‘We need to be prepared’: Asian markets will be increasingly concerned with palm oil sustainability - MPOC Exclusive Part 2

By Pearly Neo contact

- Last updated on GMT

The new executive leadership team at the Malaysian Palm Oil Council (MPOC) says Asian markets are increasingly demanding sustainability improvements in the sector. ©Getty Images
The new executive leadership team at the Malaysian Palm Oil Council (MPOC) says Asian markets are increasingly demanding sustainability improvements in the sector. ©Getty Images

Related tags: Malaysia, Palm oil, Sustainability

The new executive leadership team at the Malaysian Palm Oil Council (MPOC) says Asian markets, and not just western countries as has been the norm, are increasingly demanding sustainability improvements in the sector.

In part one of our exclusive interview​ with the new team, MPOC CEO Datuk Dr Wan Zawawi Wan Ismail told us of plans to diversify Malaysia’s palm oil exports beyond just the current heavyweight importers China and India – but also emphasised these would remain important markets for Malaysia.

In addition, MPOC Science and Environment Director Dr Ruslan Abdullah has told us that the council expects there to be an increased focus on sustainability in these markets.

“China and India have not highlighted any pressing sustainability issues to us so far, but we do anticipate some changes will take place in terms of their focus on this area in the near future,”​ he said.

“This is based on various activities we have noted happening there recently, such as the establishment of a Roundtable on Sustainable Palm Oil (RSPO) office in China, the launch of the China Sustainable Palm Oil Alliance, and the India Palm Oil Sustainability Framework.

“All of these things indicate a move towards sustainability, and that sustainability will become a major driving force for palm oil in these countries moving forward.”

All along, palm oil sustainability on the importers’ end has largely always been discussed with western countries, particularly the European Union​, in mind as it has been the source of a great deal of tension – but the MPOC does not believe that the problems will be the same when it comes to Asia.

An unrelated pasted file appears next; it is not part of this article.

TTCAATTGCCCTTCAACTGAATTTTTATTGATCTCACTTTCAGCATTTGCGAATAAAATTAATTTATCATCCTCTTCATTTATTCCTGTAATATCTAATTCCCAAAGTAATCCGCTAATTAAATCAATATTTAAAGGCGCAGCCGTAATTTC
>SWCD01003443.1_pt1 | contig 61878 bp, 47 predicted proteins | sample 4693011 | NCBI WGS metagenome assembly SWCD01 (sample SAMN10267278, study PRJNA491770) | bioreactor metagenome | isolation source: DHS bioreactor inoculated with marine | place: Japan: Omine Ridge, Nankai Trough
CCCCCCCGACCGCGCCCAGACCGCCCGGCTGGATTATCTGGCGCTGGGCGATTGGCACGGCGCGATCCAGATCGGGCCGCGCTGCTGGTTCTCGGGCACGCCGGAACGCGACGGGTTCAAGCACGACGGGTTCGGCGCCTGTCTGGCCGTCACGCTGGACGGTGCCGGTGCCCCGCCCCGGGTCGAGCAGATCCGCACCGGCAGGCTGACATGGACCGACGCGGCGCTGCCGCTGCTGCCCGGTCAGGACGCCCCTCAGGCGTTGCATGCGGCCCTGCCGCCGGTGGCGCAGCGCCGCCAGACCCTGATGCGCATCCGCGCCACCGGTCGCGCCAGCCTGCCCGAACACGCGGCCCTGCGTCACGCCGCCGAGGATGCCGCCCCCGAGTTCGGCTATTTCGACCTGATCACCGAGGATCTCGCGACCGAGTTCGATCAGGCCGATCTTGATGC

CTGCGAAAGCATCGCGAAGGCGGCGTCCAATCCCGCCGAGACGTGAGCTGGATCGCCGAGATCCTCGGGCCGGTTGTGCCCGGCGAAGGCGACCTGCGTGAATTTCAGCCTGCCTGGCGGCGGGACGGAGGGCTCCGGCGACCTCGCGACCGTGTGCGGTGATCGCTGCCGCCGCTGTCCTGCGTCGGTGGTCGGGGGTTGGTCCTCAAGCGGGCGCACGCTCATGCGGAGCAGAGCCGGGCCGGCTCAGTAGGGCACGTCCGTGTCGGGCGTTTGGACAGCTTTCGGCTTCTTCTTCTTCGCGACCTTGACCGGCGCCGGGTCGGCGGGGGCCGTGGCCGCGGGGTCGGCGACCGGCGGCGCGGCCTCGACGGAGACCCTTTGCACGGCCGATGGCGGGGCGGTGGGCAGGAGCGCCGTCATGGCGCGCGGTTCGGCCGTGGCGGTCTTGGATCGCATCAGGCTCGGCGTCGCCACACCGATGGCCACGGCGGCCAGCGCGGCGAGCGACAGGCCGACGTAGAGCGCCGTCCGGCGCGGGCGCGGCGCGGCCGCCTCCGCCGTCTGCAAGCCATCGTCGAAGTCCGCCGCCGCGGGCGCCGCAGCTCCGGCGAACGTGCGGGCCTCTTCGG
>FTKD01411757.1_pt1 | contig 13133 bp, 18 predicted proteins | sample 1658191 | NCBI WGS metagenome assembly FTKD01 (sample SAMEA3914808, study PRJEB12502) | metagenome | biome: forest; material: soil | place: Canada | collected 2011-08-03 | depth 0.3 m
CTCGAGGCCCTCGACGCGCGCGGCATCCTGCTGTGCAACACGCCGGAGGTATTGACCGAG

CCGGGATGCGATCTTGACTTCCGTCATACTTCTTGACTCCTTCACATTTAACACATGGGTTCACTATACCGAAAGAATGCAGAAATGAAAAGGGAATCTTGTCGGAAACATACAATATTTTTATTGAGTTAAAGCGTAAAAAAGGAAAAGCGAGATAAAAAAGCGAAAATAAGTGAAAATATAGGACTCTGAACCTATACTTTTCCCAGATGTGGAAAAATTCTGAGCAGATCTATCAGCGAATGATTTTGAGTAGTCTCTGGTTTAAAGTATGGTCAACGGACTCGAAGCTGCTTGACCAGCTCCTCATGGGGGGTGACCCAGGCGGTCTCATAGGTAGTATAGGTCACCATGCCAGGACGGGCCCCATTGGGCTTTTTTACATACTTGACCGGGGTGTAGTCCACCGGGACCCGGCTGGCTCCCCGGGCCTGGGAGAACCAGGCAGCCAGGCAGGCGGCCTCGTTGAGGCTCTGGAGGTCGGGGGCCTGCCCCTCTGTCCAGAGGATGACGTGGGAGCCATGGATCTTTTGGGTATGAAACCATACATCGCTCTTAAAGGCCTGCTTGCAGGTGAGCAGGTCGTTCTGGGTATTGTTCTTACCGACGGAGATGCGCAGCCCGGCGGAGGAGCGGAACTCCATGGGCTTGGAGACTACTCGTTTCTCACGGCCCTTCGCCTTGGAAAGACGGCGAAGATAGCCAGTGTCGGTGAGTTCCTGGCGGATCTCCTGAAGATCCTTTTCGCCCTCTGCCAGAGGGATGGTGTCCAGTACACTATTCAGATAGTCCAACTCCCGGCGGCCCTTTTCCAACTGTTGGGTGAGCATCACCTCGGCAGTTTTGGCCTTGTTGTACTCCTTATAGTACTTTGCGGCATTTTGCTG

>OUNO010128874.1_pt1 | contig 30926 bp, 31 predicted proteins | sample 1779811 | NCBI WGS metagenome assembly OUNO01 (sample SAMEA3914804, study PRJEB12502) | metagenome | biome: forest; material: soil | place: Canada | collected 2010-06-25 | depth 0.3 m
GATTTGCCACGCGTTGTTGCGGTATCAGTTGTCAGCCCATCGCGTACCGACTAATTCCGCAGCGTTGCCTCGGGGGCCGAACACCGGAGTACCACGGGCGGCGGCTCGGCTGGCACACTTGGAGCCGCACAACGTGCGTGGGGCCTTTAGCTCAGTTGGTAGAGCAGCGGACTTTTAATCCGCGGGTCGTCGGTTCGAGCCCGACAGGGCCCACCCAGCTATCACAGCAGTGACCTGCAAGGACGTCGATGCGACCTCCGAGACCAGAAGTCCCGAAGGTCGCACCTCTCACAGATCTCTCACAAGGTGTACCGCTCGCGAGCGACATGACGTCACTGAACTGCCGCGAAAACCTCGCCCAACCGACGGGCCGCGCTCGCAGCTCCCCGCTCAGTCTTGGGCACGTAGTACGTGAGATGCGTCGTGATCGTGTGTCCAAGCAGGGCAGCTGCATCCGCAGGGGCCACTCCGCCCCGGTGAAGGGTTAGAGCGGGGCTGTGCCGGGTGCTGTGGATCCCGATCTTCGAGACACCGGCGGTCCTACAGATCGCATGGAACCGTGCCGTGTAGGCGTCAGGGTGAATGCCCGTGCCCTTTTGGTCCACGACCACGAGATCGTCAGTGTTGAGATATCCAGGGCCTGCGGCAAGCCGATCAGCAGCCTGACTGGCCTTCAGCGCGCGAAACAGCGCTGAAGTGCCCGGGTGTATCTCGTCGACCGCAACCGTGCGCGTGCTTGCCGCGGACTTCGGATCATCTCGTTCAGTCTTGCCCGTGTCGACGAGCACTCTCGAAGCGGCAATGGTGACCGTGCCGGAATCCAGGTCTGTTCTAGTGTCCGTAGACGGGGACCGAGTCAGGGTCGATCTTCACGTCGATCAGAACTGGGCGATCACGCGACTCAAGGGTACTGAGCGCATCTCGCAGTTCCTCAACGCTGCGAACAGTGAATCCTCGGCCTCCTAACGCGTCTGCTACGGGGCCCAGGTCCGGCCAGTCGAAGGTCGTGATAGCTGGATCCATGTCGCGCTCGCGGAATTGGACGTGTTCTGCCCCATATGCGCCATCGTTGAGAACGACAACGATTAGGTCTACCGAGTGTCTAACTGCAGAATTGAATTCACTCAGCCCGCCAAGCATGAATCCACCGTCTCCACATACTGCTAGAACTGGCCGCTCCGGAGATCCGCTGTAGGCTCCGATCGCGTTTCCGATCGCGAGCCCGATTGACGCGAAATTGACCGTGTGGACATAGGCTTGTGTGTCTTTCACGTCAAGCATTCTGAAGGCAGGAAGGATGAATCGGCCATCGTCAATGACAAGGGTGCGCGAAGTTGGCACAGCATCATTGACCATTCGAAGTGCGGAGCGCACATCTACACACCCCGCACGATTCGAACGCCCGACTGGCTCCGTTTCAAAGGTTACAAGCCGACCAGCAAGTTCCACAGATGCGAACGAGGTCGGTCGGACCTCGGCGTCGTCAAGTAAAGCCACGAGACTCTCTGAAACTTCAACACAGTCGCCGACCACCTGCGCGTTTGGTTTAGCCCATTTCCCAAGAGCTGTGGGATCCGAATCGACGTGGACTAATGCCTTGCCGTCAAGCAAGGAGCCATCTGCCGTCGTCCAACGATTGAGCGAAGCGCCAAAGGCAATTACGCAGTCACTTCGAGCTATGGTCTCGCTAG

“China and India are still price-sensitive markets that consume a lot of palm oil, [plus] we already are in the midst of many sustainability programmes from an initiative to plant one million trees to the conservation and ‘rewilding’ (breeding in captivity then training to survive in jungle before releasing) of wild animals such as the Malayan tiger and increasing the use of technology to prove traceability and sustainability,”​ said Dr Ruslan.

“Two of the animals that has often been used by conservationists to attack palm oil, saying that the populations have dwindled due to deforestation, are the orang utan and Borneo pygmy elephants, and we have also embarked on a population survey in Borneo for both of these animals to prove that the population has in fact not only not decreased, but has increased over the years.

“So even as sustainability becomes more important in our export markets in Asia, we and the palm oil industry in Malaysia need to be prepared to address these future developments, and are taking the required steps now to do this.”

Challenges in the industry

That said, even as the council gears up to meet changing sustainability demands, existing challenges such as relentless campaigning from the EU don’t look to be going away any time soon, and indeed the MPOC has found these along with the COVID-19 pandemic to be a mounting hurdle.

“There is unfortunately a growing trend for firms including food manufacturers in western countries to remove palm oil from their supply chains entirely, instead of switching over to Certified Sustainable Palm Oil (CSPO) which could be an option if sustainability is the main concern,”​ said Dr Ruslan.

“We’re seeing more products being labelled with this ‘No Palm Oil’ label – our question is, is this even legal? Some of these products have even made their way into high-end supermarkets in Malaysia, and we are working with stakeholders on an interministerial programme to do something about this.

“The EU has also clearly been getting more aggressive in putting sustainability-related regulations in place to phase palm oil out in the long run, and our issue is that this is not being done in consult with producing countries at all – a lot more engagement is needed between the EU and palm oil producers so we can acknowledge this and work on it together.

“COVID-19 has also confounded the issue as we are unable to meet clients and stakeholders personally whilst all these challenges are ongoing.”

Datuk Dr Wan Zawawi added that COVID-19 is also leading to labour issues in Malaysia, as lockdowns are in place so workers cannot get to farms to work.

“This is affecting production and output – the price of palm oil is high and people are looking for palm oil, but production is less than it would normally be due to these labour issues,”​ he said.

Divine blessing

Despite these challenges, the industry has still pledged to put up a good fight – earlier this year, the Malaysian Ministry of Plantation Industries and Commodities (MPIC) launched a campaign dubbed ‘Sawit Anugerah Tuhan’ (Sawit Divine Blessing / Palm Oil Is A Divine Blessing) which is being championed by the MPOC.

“This is an effort to educate the general public more on the benefits of palm oil, the career opportunities to be found, and its importance to the country,”​ said Dr Ruslan.

“The other area of focus is to increase the use of different technologies for traceability and sustainability such as blockchain and AI, Industry 4.0 and big data, to increase transparency [and efficiency] – the Malaysian Palm Oil Certification Council (MPOCC) is developing the technology, and we are working to advocate the application and adoption of this tech by producers.”

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